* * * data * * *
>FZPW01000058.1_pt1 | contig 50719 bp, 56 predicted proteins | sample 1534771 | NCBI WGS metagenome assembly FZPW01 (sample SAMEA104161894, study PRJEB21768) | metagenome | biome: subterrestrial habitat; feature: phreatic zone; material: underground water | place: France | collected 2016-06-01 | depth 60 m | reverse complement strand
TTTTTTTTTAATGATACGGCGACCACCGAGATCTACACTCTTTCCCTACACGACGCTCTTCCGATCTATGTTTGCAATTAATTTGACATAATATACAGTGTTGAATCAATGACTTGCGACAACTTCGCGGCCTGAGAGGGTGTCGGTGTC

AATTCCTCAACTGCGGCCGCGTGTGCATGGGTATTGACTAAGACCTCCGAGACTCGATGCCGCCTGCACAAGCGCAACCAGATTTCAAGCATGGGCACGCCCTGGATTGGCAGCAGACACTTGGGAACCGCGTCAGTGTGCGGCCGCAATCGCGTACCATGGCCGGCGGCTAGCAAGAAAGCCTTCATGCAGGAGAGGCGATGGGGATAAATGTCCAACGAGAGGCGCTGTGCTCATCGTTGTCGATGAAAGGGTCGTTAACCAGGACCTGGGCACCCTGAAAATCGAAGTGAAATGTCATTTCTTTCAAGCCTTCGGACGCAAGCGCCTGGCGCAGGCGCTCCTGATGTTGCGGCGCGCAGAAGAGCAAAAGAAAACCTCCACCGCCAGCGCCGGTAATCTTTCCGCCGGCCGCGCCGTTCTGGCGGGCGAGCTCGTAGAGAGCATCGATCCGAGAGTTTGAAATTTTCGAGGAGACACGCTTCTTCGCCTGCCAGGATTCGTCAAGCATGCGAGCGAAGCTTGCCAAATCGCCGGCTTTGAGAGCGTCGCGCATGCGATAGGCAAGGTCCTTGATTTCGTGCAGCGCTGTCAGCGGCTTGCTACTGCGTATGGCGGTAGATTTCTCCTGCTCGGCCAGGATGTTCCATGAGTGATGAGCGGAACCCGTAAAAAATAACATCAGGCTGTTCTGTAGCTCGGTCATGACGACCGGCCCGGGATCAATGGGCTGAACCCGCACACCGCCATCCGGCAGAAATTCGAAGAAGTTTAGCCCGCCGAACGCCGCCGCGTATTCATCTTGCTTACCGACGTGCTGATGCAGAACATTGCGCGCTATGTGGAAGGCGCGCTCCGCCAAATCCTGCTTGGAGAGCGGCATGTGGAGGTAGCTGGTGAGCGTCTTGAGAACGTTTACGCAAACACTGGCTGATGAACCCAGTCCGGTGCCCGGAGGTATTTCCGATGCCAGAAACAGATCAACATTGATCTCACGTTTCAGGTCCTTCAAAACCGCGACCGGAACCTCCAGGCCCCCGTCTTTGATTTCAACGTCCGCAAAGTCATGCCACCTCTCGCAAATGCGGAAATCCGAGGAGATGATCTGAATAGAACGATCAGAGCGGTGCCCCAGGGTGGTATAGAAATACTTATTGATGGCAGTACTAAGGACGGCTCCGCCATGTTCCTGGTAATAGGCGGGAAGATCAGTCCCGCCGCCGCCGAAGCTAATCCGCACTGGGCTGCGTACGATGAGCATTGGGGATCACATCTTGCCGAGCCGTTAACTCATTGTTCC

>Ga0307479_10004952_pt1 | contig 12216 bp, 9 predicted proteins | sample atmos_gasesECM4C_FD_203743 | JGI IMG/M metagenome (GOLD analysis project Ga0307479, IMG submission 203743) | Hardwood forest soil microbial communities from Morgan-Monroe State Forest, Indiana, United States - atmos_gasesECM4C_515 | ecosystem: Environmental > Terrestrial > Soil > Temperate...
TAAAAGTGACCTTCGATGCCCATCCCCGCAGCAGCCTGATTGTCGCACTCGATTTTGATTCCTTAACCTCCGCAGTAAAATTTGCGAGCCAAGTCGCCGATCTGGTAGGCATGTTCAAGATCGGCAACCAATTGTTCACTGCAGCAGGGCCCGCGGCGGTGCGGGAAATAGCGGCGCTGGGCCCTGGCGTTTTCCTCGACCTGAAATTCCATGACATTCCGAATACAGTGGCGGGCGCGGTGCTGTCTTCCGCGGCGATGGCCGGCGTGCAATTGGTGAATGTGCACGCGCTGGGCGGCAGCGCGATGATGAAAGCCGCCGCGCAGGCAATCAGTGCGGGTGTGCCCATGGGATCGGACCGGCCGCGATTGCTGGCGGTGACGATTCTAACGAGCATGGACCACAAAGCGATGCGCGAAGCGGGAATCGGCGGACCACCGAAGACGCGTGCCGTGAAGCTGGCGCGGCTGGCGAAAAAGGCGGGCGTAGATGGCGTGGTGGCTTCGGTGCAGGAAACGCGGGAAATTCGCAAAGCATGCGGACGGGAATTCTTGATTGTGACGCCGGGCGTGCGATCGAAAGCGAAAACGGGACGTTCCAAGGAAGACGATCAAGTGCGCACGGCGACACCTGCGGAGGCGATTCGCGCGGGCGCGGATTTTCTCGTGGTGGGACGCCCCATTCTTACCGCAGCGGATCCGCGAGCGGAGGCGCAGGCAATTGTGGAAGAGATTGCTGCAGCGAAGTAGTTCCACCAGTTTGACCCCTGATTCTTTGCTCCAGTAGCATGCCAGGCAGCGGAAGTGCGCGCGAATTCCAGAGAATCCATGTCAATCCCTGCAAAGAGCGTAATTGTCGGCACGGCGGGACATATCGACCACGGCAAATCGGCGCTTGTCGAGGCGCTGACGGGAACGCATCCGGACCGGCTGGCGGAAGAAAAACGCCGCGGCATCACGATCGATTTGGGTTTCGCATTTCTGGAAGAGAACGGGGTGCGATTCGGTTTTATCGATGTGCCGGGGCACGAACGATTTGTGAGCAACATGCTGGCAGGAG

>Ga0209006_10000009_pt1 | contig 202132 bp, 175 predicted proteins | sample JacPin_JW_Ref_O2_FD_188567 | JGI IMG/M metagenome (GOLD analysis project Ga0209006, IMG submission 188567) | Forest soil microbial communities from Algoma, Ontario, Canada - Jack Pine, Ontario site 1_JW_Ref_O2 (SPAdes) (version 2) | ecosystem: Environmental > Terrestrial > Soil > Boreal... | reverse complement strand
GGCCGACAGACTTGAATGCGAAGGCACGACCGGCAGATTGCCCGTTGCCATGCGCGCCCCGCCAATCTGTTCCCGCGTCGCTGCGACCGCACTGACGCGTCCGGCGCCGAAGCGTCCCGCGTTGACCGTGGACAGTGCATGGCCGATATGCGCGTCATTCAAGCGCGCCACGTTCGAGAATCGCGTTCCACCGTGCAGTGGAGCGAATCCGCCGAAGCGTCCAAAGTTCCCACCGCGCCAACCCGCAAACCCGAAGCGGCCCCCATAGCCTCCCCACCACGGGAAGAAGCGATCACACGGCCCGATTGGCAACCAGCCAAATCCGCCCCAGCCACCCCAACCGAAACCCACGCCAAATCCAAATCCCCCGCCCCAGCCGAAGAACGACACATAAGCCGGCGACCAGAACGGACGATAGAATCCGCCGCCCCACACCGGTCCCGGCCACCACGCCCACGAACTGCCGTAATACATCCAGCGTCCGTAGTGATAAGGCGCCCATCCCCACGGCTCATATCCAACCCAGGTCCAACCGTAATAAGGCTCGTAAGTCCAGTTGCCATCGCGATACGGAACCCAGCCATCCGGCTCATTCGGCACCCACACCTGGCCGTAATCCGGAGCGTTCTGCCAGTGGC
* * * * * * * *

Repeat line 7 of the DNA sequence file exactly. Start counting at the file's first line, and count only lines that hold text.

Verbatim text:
GGCCGACAGACTTGAATGCGAAGGCACGACCGGCAGATTGCCCGTTGCCATGCGCGCCCCGCCAATCTGTTCCCGCGTCGCTGCGACCGCACTGACGCGTCCGGCGCCGAAGCGTCCCGCGTTGACCGTGGACAGTGCATGGCCGATATGCGCGTCATTCAAGCGCGCCACGTTCGAGAATCGCGTTCCACCGTGCAGTGGAGCGAATCCGCCGAAGCGTCCAAAGTTCCCACCGCGCCAACCCGCAAACCCGAAGCGGCCCCCATAGCCTCCCCACCACGGGAAGAAGCGATCACACGGCCCGATTGGCAACCAGCCAAATCCGCCCCAGCCACCCCAACCGAAACCCACGCCAAATCCAAATCCCCCGCCCCAGCCGAAGAACGACACATAAGCCGGCGACCAGAACGGACGATAGAATCCGCCGCCCCACACCGGTCCCGGCCACCACGCCCACGAACTGCCGTAATACATCCAGCGTCCGTAGTGATAAGGCGCCCATCCCCACGGCTCATATCCAACCCAGGTCCAACCGTAATAAGGCTCGTAAGTCCAGTTGCCATCGCGATACGGAACCCAGCCATCCGGCTCATTCGGCACCCACACCTGGCCGTAATCCGGAGCGTTCTGCCAGTGGC